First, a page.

At the time of the impressive flying-saucer wave after the Second World War, there seemed to be just one single band of people more researching for UFOs than UFOlogists: the US Air Force. Perfectly logical there, given that the men in blue could very well be the front line against ETs or even, if the saucers were shown to be a vile Commie new technology, against the USSR.
Initially the Air Force gathered flying-saucer reports on an ad hoc basis, but rapidly started out a number of official investigations. The first official UFO investigation was Project SIGN (1948), established by General Nathan Twining; it was followed by Project GRUDGE (1948–52), which was in turn superseded by Project Blue Book (1952–69)
In the early days of the USAF investigation, the military was split concerning the possible origins of the UFOs, with senior project officers writing a top-secret “Estimate of the Situation” in 1948 which identified them as interplanetary craft.
A sceptical Pentagon destroyed the “Estimate”, cancelled SIGN and replaced it with GRUDGE, which was duly more cautious about the UFO phenomenon – but was that because it was giving its master what the master wanted to hear?
During the early 1950s the Air Force’s UFO investigation became further compromised by politics, when the CIA decided the panicky UFO flaps of the decade needed to be countered.
Henceforth the Air Force investigation, now renamed Blue Book, did not just record UFO sightings but also propagandized against them having extraterrestrial causes.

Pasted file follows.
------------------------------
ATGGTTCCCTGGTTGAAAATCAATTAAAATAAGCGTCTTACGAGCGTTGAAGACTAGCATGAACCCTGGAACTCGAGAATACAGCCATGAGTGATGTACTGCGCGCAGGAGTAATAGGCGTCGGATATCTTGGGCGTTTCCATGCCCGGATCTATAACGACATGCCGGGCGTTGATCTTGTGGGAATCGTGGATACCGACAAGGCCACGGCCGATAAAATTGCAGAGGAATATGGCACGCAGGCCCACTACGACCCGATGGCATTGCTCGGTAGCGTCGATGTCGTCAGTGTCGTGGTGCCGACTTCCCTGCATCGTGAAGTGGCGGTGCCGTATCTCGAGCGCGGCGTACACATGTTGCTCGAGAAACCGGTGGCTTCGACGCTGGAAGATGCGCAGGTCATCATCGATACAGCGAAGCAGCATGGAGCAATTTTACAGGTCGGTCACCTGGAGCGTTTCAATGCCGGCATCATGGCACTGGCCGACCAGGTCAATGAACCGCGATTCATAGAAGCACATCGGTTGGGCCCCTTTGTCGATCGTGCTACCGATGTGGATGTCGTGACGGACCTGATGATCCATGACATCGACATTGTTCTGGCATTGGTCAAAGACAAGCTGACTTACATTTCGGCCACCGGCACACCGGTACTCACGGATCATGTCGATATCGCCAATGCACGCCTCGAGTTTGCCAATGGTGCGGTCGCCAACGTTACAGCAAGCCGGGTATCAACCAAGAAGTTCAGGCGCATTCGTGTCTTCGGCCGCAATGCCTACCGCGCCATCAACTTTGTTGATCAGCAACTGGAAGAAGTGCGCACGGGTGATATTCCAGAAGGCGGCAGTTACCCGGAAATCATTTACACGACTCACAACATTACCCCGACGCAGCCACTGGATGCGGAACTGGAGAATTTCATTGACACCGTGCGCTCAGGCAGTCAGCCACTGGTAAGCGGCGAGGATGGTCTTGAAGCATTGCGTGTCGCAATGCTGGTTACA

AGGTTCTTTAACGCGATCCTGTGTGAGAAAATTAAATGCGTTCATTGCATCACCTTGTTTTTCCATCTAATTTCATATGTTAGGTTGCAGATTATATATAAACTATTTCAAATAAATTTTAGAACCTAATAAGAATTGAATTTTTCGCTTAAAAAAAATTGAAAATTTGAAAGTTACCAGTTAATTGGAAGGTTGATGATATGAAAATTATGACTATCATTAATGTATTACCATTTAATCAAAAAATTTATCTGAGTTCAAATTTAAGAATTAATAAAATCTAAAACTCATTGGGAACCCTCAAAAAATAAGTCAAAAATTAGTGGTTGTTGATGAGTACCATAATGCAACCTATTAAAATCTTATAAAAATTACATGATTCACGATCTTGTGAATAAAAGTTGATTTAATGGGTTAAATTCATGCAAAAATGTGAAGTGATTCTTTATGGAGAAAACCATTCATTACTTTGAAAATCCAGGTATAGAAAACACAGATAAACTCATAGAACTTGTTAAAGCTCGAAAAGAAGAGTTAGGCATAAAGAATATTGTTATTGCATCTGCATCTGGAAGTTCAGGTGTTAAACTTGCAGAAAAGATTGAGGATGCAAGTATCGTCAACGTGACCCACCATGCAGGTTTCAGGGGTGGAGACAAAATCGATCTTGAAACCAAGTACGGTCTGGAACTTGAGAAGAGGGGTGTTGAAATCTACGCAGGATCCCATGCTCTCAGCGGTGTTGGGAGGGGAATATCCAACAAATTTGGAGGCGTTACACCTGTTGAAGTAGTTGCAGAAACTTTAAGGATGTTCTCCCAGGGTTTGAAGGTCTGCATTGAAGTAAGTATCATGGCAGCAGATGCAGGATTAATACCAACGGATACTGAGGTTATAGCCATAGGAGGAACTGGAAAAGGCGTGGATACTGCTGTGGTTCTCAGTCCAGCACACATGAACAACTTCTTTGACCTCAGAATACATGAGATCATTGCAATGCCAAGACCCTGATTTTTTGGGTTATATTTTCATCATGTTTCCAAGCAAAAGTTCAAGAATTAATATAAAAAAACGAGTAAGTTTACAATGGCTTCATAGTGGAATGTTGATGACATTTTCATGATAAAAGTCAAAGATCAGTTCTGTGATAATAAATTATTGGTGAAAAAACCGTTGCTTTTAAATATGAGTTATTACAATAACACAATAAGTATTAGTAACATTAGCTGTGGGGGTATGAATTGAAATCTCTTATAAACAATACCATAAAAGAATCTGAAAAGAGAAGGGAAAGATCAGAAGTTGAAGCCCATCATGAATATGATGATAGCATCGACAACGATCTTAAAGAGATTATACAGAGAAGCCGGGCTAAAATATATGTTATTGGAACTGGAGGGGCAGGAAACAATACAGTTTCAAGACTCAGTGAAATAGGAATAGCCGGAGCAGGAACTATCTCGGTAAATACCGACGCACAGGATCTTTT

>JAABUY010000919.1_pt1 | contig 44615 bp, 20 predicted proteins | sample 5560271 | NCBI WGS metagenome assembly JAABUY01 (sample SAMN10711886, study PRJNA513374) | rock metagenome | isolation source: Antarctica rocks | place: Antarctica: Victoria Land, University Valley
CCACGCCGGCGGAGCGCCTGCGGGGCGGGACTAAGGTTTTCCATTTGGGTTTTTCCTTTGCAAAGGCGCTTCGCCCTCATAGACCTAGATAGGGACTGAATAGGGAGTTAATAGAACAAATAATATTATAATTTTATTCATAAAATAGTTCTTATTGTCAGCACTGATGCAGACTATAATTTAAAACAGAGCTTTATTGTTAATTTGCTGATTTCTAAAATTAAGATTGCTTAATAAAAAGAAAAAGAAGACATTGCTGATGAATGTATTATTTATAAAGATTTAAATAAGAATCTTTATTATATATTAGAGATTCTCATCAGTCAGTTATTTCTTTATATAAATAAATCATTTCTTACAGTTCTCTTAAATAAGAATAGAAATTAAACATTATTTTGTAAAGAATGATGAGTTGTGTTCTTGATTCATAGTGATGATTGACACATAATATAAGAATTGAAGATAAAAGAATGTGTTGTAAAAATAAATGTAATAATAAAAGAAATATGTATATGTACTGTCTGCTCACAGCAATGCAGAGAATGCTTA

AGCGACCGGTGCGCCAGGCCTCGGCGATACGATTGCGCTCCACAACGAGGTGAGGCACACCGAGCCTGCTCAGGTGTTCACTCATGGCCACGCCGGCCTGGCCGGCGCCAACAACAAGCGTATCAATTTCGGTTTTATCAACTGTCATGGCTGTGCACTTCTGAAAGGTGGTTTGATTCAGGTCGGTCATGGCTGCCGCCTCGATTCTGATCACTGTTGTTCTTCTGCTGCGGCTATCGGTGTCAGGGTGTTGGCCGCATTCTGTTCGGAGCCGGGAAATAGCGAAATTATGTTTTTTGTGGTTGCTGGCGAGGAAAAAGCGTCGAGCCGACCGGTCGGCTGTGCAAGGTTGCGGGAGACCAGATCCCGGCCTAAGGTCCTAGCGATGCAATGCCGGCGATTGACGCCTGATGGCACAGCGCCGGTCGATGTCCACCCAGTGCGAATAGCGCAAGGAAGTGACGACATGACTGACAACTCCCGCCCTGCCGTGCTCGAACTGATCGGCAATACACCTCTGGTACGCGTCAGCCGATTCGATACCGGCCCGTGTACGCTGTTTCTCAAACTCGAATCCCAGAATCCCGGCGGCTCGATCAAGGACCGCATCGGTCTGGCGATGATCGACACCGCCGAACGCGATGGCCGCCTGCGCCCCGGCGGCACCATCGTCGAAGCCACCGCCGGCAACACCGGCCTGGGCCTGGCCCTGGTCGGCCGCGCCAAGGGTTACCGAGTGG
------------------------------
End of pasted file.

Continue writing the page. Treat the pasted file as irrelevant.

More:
So charged, Blue Book backfired dramatically: its secrecy and absurdly emphatic denials of extraterrestrial phenomena created, not soothed the public UFO paranoia. As a 1965 editorial from the Richmond News Leader opined, “Attempts to dismiss the reported sightings under the rationale as exhibited by Project Bluebook won’t solve the mystery … and serve only to heighten the suspicion that there’s something out there that the Air-force doesn’t want us to know about.”
By the late 1960s, so discredited had Blue Book become that there were widespread calls for a Congressional investigation into its workings and into the whole UFO-phenomenon. The subsequent Condon Committee concluded that UFOs were not of extraterrestrial origin, and that further research would be pointless. In response, the USAF closed Blue Book on 17 December 1969.
Since that date there has been, officially, no US government body actively investigating UFO sightings … although most UFOlogists believe this is a lie.
Peter Brookesmith, UFO: The Complete Sightings Catalogue, 1995
J. Allen Hynek, The UFO Experience: A Scientific Inquiry, 1972